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Less than 1 in 3 chance “1 in 3” will transcend tiresome pro-abortion propaganda

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When I leave my D.C. parking garage, I typically exit through the building’s front reception area. There you will usually find copies of the Washington City Paper, an “alternative” newspaper in the nation’s capital. From reading the City Paper, I learned that tomorrow—Tuesday, January 20 (two days before the March for Life)—the new play Out of Silence will debate at Studio Theatre.

The play, featuring “13 true-life narratives about women deciding to get an abortion.” It is based, writes Rachel Kurzius, on Advocates for Youth’s “1 in 3 Campaign,” which rests on the argument that by age 45, one in three women will have an abortion.

The goal? “[T]o humanize that choice and show the variety of paths people take to get there.” At the risk of stating the obvious, guess whose humanity is completely obliterated? The unborn child’s.

“Humanizing” his/her destruction may be palatable to Advocates for Youth (a ”national sexual health advocacy organization“) but it leaves an awful lot of the rest of us bewildered by the incongruity and brutality.

Advocates for Youth’s Julia Reticker-Flynn tells Kurzius, “We only hear about abortion in a political context, but there’s power in hearing stories directly. It gives a more complete range of unique experiences.” Of course the exact opposite is more likely true.

“Theater is a powerful tool for creating empathy and compassion,” maintains Jacqueline E. Lawton. Lawton is co-producer of Out of Silence and one of the 10 collaborating playwrights. True. Imagine how much empathy and compassion could have been generated if the stories were about women facing crisis pregnancies and choosing life, not death.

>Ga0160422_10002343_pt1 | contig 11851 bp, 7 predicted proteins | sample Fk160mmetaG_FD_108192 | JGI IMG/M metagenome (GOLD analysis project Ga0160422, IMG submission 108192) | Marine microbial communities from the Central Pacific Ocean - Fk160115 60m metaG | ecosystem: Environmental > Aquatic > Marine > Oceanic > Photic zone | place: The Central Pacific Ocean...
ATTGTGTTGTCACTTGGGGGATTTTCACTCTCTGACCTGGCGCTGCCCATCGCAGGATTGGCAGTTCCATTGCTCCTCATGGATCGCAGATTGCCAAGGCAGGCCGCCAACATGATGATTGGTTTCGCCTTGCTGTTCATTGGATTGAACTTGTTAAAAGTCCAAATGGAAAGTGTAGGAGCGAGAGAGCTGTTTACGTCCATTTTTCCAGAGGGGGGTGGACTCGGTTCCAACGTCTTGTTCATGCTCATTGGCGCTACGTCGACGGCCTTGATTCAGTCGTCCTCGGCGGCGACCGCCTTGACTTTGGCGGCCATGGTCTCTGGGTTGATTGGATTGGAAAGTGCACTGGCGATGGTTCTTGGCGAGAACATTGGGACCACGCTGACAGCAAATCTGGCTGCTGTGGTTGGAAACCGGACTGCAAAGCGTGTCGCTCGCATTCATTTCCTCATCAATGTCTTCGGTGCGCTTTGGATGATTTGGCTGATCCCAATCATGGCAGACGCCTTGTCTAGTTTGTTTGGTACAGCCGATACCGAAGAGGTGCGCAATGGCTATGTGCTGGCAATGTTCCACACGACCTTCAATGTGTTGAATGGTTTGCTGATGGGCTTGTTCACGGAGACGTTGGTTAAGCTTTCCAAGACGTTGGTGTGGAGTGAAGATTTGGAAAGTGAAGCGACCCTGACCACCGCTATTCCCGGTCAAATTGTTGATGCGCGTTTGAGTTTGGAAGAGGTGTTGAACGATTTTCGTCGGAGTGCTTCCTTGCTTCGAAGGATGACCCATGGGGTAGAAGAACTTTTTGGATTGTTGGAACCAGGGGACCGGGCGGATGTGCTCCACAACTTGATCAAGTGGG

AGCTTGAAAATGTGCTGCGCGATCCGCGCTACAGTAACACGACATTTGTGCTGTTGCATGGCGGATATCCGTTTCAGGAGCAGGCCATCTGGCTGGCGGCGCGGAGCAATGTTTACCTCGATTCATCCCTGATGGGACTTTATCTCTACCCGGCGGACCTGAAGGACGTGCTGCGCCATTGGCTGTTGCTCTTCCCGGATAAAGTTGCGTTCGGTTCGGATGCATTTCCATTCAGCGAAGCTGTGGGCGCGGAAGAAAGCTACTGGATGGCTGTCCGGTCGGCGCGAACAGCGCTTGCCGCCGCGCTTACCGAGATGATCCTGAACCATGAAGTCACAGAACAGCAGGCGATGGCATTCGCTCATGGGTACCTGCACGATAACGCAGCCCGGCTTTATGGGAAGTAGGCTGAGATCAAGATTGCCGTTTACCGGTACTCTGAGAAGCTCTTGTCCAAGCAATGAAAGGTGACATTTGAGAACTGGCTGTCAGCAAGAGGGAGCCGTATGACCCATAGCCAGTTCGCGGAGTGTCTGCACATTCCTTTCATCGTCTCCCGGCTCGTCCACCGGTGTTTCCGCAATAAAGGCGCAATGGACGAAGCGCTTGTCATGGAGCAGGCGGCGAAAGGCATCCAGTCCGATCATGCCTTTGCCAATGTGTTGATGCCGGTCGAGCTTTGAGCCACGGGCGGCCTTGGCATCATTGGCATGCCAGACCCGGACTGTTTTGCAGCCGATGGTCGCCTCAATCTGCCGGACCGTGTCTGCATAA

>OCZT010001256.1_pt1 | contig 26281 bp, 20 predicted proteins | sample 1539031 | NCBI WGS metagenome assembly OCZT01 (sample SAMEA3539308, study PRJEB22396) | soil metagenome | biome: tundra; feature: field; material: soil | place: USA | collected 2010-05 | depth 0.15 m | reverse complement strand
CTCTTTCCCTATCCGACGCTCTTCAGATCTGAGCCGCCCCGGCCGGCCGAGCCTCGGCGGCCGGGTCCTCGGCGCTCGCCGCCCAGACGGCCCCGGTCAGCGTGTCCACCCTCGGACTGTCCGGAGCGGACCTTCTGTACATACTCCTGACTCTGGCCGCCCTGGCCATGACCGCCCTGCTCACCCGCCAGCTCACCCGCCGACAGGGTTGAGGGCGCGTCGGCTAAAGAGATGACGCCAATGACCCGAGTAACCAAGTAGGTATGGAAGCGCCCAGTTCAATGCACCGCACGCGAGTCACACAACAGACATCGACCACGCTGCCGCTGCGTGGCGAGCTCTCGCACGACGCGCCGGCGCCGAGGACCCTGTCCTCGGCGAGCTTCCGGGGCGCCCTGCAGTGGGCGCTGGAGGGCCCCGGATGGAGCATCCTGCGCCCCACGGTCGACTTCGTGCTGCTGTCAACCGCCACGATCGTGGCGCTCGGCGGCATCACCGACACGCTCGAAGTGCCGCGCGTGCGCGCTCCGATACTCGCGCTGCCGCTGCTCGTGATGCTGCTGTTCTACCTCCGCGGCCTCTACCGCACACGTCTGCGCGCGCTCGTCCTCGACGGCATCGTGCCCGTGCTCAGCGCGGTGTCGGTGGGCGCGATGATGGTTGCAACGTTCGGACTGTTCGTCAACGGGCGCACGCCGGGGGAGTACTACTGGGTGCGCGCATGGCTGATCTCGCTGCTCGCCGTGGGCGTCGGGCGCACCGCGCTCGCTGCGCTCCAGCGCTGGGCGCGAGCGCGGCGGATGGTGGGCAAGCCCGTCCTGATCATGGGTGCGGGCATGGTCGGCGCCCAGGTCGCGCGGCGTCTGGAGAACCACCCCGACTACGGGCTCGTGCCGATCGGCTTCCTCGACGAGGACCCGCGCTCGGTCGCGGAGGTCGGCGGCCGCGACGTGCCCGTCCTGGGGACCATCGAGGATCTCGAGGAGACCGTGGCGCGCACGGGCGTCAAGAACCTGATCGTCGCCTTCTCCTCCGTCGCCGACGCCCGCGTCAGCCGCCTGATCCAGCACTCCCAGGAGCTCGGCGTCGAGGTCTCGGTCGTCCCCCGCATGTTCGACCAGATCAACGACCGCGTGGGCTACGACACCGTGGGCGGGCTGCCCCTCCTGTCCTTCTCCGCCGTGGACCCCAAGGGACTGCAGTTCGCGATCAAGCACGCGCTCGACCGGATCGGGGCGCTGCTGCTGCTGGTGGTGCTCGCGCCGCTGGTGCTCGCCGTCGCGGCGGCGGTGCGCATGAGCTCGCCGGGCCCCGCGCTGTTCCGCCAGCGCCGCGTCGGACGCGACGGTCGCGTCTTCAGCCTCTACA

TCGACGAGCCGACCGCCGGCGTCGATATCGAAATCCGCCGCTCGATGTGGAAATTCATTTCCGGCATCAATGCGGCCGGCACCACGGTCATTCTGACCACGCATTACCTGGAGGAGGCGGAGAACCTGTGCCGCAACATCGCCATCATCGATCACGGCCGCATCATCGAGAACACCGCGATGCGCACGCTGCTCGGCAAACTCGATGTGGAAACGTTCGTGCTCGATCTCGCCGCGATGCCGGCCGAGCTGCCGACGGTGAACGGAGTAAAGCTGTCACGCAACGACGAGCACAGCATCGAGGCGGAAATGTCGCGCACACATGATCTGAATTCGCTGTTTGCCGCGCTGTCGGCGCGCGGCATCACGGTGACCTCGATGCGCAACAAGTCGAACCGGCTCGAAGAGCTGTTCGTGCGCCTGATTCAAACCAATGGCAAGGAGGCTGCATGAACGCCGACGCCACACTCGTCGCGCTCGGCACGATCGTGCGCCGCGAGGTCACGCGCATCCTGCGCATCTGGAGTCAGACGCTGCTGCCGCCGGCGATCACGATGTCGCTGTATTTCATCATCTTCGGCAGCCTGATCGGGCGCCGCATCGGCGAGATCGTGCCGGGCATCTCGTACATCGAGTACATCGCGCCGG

So where did the 1 in 3 Campaign come from? According to Kurzius, the stories began flowing from Advocates for Youth staffers in 2011, following what Reticker-Flynn says was “an unprecedented legislative attack on reproductive rights.”

A website was launched in 2012 and “Abortion rights activists brought the stories to book clubs and college campuses and, sensing a growing demand for sharing them in a public setting, Advocates for Youth began reaching out to convert some of the stories into theater.”

Now, to Kurzius’ credit, she is wise enough to anticipate that a couple of hours of feminist consciousness-raising (even if each story is only 4-5 minutes long) in an advocacy theatre setting might test even the most sympathetic audience’s staying power.

Not to worry. “Lawton acknowledges that in their first drafts, some of the stories sounded preachy, but a strenuous process of workshopping fixed that,” Kurzius writes. “’If you focus on the deeply personal, it’s not didactic,”’ she says. ‘You move it to the realm of the individual.’”

Really? Does anyone not involved in the production seriously believe a completely one-sided series of monologues preaching the virtues of “exercising choice” would be anything other than second-rate propaganda?

Here’s a bet. There is less than a 1 in 3 chance this won’t be a snooze fest.


Chelsea Garcia is a political writer with a special interest in international relations and social issues. Events surrounding the war in Ukraine and the war in Israel are a major focus for political journalists. But as a former local reporter, she is also interested in national politics.

Chelsea Garcia studied media, communication and political science in Texas, USA, and learned the journalistic trade during an internship at a daily newspaper. In addition to her political writing, she is pursuing a master's degree in multimedia and writing at Texas.

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